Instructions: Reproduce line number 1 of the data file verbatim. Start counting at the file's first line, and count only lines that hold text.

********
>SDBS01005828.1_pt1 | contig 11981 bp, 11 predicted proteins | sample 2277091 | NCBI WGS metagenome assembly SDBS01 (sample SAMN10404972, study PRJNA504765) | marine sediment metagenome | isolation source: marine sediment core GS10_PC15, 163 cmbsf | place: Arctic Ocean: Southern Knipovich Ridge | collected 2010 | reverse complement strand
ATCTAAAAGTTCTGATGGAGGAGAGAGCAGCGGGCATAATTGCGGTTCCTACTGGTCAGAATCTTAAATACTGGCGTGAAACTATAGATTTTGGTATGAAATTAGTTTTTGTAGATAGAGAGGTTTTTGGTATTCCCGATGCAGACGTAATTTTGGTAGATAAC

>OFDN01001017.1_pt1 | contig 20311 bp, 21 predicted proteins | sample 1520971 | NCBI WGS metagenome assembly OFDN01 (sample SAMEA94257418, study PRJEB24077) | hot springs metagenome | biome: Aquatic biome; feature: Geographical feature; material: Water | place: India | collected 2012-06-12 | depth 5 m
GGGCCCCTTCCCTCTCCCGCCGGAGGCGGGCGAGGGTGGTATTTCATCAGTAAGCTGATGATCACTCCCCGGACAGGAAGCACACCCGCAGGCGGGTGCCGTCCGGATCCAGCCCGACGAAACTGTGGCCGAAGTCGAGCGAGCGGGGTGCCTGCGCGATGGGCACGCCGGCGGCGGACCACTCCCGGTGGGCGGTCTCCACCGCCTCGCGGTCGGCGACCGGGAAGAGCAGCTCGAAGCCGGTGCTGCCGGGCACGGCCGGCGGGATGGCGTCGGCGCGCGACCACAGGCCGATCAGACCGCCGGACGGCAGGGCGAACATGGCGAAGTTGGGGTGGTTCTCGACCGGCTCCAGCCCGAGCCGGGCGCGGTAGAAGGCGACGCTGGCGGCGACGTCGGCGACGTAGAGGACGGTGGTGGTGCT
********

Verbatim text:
>SDBS01005828.1_pt1 | contig 11981 bp, 11 predicted proteins | sample 2277091 | NCBI WGS metagenome assembly SDBS01 (sample SAMN10404972, study PRJNA504765) | marine sediment metagenome | isolation source: marine sediment core GS10_PC15, 163 cmbsf | place: Arctic Ocean: Southern Knipovich Ridge | collected 2010 | reverse complement strand